He looked over each of the fifty young men, then cast a glance to his brother Galad, who served him as General. He took a deep breath and addressed them. "You face uncertainty, men. But the nature of courage is to not quiver before uncertainty, but to look it it full in the face without flinching. Istaria is with you all. Now, we go onward." He turned away and walked into the cave. The cave was massive, as if the entire mountain's base had been deliberately hollowed out. The floors were littered with gold and other treasure. But nearly every inch of space was also occupied by a dragon of some color. Blues and reds lounged near the cave's mouth; the black dragons huddled in a corner as if discussing secrets. A pair of baby whites were playing at wrestling only a stone's throw away, and their mother lay protectively half-curled around them. And near the far wall, the dragons shimmered with all colors at once.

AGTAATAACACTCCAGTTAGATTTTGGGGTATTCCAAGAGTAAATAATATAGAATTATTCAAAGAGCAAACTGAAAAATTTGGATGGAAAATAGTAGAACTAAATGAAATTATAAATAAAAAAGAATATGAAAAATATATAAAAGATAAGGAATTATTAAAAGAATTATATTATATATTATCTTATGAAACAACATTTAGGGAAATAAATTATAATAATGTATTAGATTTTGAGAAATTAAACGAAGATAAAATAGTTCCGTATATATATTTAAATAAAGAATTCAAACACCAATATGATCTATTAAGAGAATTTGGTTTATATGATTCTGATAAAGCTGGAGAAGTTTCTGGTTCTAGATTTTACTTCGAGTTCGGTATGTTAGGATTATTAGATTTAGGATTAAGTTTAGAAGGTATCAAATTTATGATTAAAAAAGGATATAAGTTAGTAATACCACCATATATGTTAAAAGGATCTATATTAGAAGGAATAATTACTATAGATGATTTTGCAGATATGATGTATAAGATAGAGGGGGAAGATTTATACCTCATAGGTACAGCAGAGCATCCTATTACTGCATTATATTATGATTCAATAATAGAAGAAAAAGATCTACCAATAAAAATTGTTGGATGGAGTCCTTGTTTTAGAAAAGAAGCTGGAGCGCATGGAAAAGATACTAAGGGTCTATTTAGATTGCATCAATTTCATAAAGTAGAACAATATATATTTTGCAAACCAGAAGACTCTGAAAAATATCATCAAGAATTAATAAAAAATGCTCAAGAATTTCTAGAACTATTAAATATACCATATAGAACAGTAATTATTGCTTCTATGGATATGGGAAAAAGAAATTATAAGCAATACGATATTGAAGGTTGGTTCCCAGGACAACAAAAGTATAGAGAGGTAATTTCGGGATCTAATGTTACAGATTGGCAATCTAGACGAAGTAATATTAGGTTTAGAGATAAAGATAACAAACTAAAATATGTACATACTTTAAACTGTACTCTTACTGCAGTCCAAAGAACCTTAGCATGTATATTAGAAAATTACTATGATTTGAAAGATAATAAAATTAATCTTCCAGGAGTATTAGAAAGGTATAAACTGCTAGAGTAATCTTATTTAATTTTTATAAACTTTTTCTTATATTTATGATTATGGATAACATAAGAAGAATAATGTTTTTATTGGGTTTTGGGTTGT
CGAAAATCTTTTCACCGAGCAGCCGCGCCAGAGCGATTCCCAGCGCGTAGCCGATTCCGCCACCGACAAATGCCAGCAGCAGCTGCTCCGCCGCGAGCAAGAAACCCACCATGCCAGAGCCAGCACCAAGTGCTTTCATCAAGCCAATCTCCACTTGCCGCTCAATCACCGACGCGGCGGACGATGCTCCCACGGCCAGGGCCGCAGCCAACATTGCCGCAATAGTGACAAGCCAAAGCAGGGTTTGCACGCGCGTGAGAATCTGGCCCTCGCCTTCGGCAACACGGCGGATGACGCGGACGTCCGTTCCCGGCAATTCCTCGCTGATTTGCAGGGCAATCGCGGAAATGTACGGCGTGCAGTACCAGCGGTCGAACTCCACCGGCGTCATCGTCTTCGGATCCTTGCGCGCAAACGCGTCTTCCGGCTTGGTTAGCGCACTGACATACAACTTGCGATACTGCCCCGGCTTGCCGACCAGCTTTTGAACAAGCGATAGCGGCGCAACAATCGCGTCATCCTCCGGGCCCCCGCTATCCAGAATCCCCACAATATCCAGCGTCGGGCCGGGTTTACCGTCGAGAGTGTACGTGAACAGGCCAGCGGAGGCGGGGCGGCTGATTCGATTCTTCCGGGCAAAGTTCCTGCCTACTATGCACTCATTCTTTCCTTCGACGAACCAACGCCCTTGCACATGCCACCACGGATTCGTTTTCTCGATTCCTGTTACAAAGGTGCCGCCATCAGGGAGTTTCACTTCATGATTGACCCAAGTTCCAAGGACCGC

A small dais had been built up over the millenia, and upon it sat the largest of them all. The deference paid him by the other dragons marked him clearly as Sharad-Waador, their King. Sharad-Waador drew himself up to his full height, and stretched his rainbow-hued wings with a massive yawn. The dragons at his feet barely seemed to move, but suddenly a twisting aisle emerged between him and the tiny humans hovering near the entrance. "What manner of business would a pathetic snack like yourself have before the mighty Sharad-Waador?!" he roared, and King Eldrin cringed despite himself. He kissed the divine ring on his hand, took a deep breath, and roared his answer. "I am King Eldrin, ruler of the humans in this realm. I come to pay homage to the King of Dragonkind, and to offer alliance." His voice would have made any human tremble, but the words seemed feeble here as they escaped his lips. Still, the mighty wyrm seemed more intrigued than amused. "You are either courageous or foolish, human," he growled. "If you wish to be an ally to the dragonkind, then step forth and offer me the sword that hangs at your side." The lips parted and curled up in hideous mockery of a smile. "If you are strong enough to reach me, then I shall honour an alliance with your kind." Eldrin turned to his men and gestured for them to stay behind, but Galad shook his head. "I have never wished to be King, brother, and to gain the crown because I stood still while you faced danger alone would be the greatest shame of all. We are all doomed to perish someday; let us do so together. Men, turn your feet homeward, and pray for our safe return." The soldiers slowly began their retreat as the two brothers sheathed their swords and solemnly marched into the cave.